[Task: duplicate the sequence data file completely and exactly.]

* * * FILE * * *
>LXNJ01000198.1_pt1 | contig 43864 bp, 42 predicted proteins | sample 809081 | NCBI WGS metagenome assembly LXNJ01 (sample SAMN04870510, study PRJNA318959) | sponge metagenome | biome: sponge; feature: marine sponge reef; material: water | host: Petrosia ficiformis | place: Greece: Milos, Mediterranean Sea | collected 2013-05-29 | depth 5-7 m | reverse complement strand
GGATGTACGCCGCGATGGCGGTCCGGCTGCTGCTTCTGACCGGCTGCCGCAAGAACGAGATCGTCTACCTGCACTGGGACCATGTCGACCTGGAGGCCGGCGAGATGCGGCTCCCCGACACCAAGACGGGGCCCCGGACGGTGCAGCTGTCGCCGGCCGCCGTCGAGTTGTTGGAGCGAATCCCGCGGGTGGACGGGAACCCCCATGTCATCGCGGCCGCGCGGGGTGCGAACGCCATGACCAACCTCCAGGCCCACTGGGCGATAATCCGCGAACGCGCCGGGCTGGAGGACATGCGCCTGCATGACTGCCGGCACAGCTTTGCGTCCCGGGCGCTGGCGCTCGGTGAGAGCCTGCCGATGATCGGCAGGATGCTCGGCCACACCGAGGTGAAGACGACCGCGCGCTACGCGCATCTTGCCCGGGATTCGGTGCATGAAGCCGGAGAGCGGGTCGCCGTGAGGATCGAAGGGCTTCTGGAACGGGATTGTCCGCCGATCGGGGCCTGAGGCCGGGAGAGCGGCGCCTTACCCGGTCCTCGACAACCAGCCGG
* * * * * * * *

>LXNJ01000198.1_pt1 | contig 43864 bp, 42 predicted proteins | sample 809081 | NCBI WGS metagenome assembly LXNJ01 (sample SAMN04870510, study PRJNA318959) | sponge metagenome | biome: sponge; feature: marine sponge reef; material: water | host: Petrosia ficiformis | place: Greece: Milos, Mediterranean Sea | collected 2013-05-29 | depth 5-7 m | reverse complement strand
GGATGTACGCCGCGATGGCGGTCCGGCTGCTGCTTCTGACCGGCTGCCGCAAGAACGAGATCGTCTACCTGCACTGGGACCATGTCGACCTGGAGGCCGGCGAGATGCGGCTCCCCGACACCAAGACGGGGCCCCGGACGGTGCAGCTGTCGCCGGCCGCCGTCGAGTTGTTGGAGCGAATCCCGCGGGTGGACGGGAACCCCCATGTCATCGCGGCCGCGCGGGGTGCGAACGCCATGACCAACCTCCAGGCCCACTGGGCGATAATCCGCGAACGCGCCGGGCTGGAGGACATGCGCCTGCATGACTGCCGGCACAGCTTTGCGTCCCGGGCGCTGGCGCTCGGTGAGAGCCTGCCGATGATCGGCAGGATGCTCGGCCACACCGAGGTGAAGACGACCGCGCGCTACGCGCATCTTGCCCGGGATTCGGTGCATGAAGCCGGAGAGCGGGTCGCCGTGAGGATCGAAGGGCTTCTGGAACGGGATTGTCCGCCGATCGGGGCCTGAGGCCGGGAGAGCGGCGCCTTACCCGGTCCTCGACAACCAGCCGG